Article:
Woody Allen
Andreas Tai [CC BY-SA 3.0 (https://creativecommons.org/licenses/by-sa/3.0)]

Can we separate the life and work of artists?

What happens when we learn that a person whose creative work we admire supports causes we find offensive, or has engaged in acts contrary to our values? Does this change our opinion of their work? Ronan Farrow’s renewed accusations this week in a Hollywood Reporter article that his father, the director Woody Allen, molested his sister Dylan open a window for reflection on these issues.

It’s important to note that Allen has not been charged with any crime: Farrow’s are only allegations, first put forth in the early 1990s. As I write, Allen is in Cannes, where his new film, “Café Society,” has the prestigious opening night spot at the famous French film festival. Coming at a peak moment of his father’s career, Farrow’s piece is ostensibly meant as a call to look beyond the glamour, on and off screen, and consider the weight of the private sphere.

History is full of people who have created beautiful and awe-inspiring things for causes that we today might find reprehensible. Leni Riefenstahl was by all accounts a very talented documentary filmmaker, but she worked for Adolf Hitler. And a long line of people made incredible work while holding private convictions or engaging in acts that we might find abominable. If the allegations were proved true, Allen would be in this latter category.

And while it’s fruitless to apply today’s standards to people who lived in the past, we can choose what to do with the information once we have it.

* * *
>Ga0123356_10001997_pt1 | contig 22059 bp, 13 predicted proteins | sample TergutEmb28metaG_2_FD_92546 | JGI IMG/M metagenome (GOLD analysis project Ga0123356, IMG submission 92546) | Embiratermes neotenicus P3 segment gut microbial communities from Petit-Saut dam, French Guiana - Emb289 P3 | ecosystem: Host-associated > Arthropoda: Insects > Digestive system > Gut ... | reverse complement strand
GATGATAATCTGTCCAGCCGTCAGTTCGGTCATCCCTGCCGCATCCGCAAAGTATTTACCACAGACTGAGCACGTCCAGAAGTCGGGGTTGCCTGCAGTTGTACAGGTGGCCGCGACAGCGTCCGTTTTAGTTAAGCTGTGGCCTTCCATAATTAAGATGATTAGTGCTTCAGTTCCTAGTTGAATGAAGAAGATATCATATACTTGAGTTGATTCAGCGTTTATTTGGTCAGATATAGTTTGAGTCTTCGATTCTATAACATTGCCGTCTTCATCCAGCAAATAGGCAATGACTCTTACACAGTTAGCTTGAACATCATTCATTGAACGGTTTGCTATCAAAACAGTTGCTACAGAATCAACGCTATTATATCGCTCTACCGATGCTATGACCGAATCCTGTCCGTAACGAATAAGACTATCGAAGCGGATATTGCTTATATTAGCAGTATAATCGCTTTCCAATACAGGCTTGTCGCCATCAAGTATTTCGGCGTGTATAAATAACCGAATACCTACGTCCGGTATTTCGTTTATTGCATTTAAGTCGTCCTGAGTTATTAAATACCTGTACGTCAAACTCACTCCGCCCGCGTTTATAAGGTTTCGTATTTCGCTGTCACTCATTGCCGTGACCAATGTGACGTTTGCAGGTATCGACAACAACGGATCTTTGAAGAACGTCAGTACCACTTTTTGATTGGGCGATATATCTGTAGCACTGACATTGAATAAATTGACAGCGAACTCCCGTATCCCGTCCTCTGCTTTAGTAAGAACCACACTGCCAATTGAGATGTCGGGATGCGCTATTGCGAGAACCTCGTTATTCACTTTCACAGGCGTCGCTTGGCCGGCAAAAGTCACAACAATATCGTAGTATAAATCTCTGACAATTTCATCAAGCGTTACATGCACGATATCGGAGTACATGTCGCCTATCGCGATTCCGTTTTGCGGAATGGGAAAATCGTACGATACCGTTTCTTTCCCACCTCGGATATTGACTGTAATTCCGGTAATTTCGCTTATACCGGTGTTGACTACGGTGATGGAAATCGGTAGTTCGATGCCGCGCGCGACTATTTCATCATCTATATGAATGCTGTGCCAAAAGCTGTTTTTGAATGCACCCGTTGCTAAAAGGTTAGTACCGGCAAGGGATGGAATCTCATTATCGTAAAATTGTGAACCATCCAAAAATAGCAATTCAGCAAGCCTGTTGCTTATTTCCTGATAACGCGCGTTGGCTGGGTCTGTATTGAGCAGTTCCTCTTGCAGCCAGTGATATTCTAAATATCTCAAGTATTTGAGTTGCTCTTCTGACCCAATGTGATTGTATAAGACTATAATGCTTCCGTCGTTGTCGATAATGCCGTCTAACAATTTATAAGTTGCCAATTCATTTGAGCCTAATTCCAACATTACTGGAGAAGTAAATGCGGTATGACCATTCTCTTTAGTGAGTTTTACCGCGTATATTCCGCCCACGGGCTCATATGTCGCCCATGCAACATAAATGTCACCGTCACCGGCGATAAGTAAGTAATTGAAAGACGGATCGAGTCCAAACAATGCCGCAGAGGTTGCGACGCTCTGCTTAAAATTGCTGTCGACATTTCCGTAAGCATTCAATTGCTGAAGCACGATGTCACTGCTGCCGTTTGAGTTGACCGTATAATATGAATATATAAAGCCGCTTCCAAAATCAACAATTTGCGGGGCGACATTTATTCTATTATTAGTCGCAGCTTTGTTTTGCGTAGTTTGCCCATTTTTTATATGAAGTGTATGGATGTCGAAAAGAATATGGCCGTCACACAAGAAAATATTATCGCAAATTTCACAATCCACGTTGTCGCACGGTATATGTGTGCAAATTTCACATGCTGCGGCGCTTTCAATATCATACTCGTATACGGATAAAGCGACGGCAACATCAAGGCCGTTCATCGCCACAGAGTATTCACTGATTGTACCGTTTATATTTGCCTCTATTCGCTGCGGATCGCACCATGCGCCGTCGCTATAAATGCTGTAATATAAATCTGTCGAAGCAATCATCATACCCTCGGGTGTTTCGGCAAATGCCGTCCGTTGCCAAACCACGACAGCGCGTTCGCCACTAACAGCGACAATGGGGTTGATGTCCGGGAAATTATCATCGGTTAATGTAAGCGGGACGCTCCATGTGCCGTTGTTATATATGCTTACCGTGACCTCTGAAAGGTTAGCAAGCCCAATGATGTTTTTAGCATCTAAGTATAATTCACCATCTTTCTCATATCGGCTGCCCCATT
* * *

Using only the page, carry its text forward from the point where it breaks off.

First, we have to decide if we care. Does it change your experience of a Le Corbusier building to know that when it was built the modernist architect was a convinced fascist?

Or what about the artist Pablo Picasso? When you know he beat his wives and lovers, does it change how you view his paintings, especially the many that feature women?

Today’s complex media landscape multiplies these dilemmas. If one of your favorite artists or stars tweets something racist or sexist, will that carry over to how you think about him or her as performer? Or what if you like a song, then watch the video and find it so saturated with violence and sexism that you change the channel? This happened to me at the gym the other day. I still have the song in my music library. Will I feel differently when I listen to it again?

Of course, if we feel strongly enough, we can boycott that person’s work. This was the fate of the 19th-century German composer Richard Wagner, who authored anti-Semitic essays along with his musical masterpieces, which include operas some believe caricature Jews. Even though Theodor Herzl, a founder of Zionism, loved Wagner, so did Hitler. So the state of Israel unofficially banned performances of his work until 2012. Did Wagner’s music change that year? No, but in that case it became acceptable to put aside the politics and just appreciate the music.

American society seems to be going in a different direction.

Read the entire essay at CNN

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